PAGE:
2014 Recipient

From left to right: Dr. Adam Kuspa, Dr. Bobby Alford, Dr. Susan Rosenberg and Dr. George Noon.
credit: Agapito Sanchez, Jr.

Area: Molecular & Human Genetics

Dr. Rosenberg’s nomination was based on her groundbreaking papers on the mechanisms of genomic instability and the ability of cells and organisms to evolve, on the harnessing of mechanistic understanding of evolution to combat cancer and infectious disease, and on creating new universal tools for genome-instability research in all organisms and potentially for therapy.

This work provided a beacon in the search for new targets for a new kind of anti-pathogen and anti-cancer therapy, which Dr. Rosenberg proposed: the development of drugs that would stop evolution of pathogens, making them susceptible to antibiotics without the evolution of resistance, and that would allow cancers to be treated with chemotherapies without provoking resistance.

Dr. Rosenberg’s nomination was based on the following publications: 

Al Mamun AA, Lombardo MJ, Shee C, Lisewski AM, Gonzalez C, Lin D, Nehring RB, Saint-Ruf C, Gibson JL, Frisch RL, Lichtarge O, Hastings PJ, Rosenberg SM. Identity and function of a large gene network underlying mutagenic repair of DNA breaks. Science. 2012 Dec 7;338(6112):1344-8. 

Shee C, Cox BD, Gu F, Luengas EM, Joshi MC, Chiu LY, Magnan D, Halliday JA, Frisch RL, Gibson JL, Nehring RB, Do HG, Hernandez M, Li L, Herman C, Hastings P, Bates D, Harris RS, Miller KM, Rosenberg SM. Engineered proteins detect spontaneous DNA breakage in human and bacterial cells. Elife. 2013 Oct 29;2:e01222.

Rosenberg SM, Queitsch C. Medicine. Combating evolution to fight diseaseScience. 2014 Mar 7;343 (6175):1088-9.

2001 Recipient

Winners of the 2001 Michael E. DeBakey, M.D., Excellence in Research Awards.

Nurture remodels nature: environmentally-inducible genetic change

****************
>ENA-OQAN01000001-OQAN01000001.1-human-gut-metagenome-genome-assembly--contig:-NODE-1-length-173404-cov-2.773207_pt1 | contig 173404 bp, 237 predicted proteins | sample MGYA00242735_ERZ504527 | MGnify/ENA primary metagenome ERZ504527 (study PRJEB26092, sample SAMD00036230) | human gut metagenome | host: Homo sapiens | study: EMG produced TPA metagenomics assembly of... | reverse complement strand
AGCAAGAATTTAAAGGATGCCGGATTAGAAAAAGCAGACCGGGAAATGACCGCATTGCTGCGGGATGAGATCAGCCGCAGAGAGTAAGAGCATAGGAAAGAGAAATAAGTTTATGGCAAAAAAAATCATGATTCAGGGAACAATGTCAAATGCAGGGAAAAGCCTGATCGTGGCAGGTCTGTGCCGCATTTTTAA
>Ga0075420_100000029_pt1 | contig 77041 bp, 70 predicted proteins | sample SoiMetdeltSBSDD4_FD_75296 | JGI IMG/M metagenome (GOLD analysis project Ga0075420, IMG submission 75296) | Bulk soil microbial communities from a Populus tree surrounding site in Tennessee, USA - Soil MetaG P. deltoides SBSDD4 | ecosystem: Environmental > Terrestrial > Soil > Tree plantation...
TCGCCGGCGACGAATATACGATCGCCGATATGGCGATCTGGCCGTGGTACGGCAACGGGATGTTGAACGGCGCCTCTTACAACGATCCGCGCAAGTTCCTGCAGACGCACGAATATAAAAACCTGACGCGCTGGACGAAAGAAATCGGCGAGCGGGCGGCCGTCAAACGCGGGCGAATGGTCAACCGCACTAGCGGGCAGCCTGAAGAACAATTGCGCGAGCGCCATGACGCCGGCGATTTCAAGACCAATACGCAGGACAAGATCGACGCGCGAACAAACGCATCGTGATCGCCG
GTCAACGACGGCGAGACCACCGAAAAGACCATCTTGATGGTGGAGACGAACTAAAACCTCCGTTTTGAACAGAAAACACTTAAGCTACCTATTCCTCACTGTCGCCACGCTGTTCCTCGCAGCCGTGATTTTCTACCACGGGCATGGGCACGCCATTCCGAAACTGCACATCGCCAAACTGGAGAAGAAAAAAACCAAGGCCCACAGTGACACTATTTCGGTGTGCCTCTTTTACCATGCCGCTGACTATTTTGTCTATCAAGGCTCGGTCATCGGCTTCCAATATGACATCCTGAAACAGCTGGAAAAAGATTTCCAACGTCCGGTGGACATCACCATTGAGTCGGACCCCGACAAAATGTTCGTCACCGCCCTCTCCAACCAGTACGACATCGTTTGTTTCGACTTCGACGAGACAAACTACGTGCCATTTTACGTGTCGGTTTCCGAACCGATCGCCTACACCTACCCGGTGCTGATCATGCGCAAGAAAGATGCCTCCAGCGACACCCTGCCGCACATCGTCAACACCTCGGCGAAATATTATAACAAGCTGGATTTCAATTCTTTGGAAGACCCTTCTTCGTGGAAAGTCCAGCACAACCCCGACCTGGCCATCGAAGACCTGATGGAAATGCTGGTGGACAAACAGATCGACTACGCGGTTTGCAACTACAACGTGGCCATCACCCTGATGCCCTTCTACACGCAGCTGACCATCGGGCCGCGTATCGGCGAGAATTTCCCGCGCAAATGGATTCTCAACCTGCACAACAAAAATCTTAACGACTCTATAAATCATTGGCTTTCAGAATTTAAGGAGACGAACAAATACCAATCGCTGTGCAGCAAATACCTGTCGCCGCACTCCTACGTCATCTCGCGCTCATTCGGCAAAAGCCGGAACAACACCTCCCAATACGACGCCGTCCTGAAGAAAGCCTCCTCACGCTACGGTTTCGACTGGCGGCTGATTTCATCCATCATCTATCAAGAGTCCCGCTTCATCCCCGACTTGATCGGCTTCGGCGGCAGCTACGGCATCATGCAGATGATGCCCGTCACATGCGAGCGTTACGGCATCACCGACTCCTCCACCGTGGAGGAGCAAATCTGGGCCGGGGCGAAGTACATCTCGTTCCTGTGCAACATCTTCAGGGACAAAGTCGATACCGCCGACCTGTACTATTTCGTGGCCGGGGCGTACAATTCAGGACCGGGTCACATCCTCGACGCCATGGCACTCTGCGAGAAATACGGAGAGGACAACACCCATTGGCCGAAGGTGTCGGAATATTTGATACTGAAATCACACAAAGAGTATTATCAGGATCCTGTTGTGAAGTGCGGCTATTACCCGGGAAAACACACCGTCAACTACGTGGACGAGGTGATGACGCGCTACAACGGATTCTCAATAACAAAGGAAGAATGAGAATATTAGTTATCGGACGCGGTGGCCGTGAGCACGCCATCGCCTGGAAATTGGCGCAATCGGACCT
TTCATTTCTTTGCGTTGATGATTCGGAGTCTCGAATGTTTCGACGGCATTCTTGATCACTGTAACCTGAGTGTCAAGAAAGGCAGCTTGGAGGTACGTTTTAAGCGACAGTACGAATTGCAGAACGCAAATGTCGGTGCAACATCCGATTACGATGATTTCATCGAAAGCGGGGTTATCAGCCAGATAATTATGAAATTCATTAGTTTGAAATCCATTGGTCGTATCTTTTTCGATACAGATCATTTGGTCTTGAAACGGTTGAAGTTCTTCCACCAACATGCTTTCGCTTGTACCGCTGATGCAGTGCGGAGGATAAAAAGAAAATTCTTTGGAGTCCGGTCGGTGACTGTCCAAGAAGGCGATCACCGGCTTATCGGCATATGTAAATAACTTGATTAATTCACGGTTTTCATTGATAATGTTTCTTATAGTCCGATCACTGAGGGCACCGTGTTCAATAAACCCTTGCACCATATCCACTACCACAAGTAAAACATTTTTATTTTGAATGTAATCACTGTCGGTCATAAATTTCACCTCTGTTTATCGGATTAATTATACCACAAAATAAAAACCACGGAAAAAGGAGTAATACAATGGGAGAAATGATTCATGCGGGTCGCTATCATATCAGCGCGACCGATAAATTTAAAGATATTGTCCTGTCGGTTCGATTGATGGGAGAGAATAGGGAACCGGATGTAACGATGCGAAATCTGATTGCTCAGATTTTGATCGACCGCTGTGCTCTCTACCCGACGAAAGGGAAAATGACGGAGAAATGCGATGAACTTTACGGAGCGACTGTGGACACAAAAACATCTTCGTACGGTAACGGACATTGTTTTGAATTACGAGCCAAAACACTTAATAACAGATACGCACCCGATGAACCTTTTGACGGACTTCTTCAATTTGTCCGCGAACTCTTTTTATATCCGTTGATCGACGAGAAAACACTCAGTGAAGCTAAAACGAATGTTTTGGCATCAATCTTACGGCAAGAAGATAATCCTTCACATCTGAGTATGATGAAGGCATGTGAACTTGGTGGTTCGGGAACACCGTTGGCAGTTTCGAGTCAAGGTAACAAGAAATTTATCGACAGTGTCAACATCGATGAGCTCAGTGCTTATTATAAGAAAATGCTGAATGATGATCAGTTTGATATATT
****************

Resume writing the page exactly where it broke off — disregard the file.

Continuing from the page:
Dr. Rosenberg received the award for her research on mutations and genome rearrangement that alter chromosome structure. These changes to a cell’s genome are the underlying causes of many medically important problems. Examples in which the human genome is changed include cancer formation, tumor progression, and evolution of cancer resistance to chemotherapeutic drugs. Mutations and genome rearrangements also fuel the evolution of pathogenic microbes allowing them to escape the immune system, and to develop resistance to antibiotics.

For many decades, remodeling of the genome (“nature”) was presumed to occur randomly and independently of environmental conditions (“nurture”). Dr. Rosenberg’s group studies a process that contradicts this view: mutation and genome rearrangement provoked by environmental stress to cells. They have discovered that under stress conditions, a special mistake-prone DNA copying enzyme is produced by cells, and the errors it makes lead to high levels of mutation. Some of the mutations allow the cells to thrive in the previously stressful environment. The cells studied are those of a model organism, the bacterium E. coli. However the error-prone enzyme is a member of a newly discovered superfamily of DNA copying enzymes present in all branches of the tree of life. The action of the four similar enzymes in humans, and similar enzymes in human pathogens, is likely to be important in human cancers, and to microbial pathogenesis.

Dr. Rosenberg’s group, in collaboration with Dr. Philip Hastings at Baylor College of Medicine, has also discovered a second kind of environmentally provoked genome remodeling: adaptive gene amplification. Potentially highly relevant to cancer evolution, this is a stress-provoked expansion in the numbers of copies of a gene in cells, the outcome of which is cell growth in the stressful environment.

Dr. Rosenberg’s nomination was based on the following publications:

Hastings PJ, Bull HJ, Klump JR, Rosenberg SM. Adaptive amplification: an inducible chromosomal instability mechanism. Cell. 2000 Nov 22;103(5):723-31.

McKenzie GJ, Lee PL, Lombardo MJ, Hastings PJ, Rosenberg SM. SOS mutator DNA polymerase IV functions in adaptive mutation and not adaptive amplification. Mol Cell. 2001 Mar;7(3):571-9.

Rosenberg SM. Evolving responsively: adaptive mutation. Nat Rev Genet. 2001 Jul;2(7):504-15.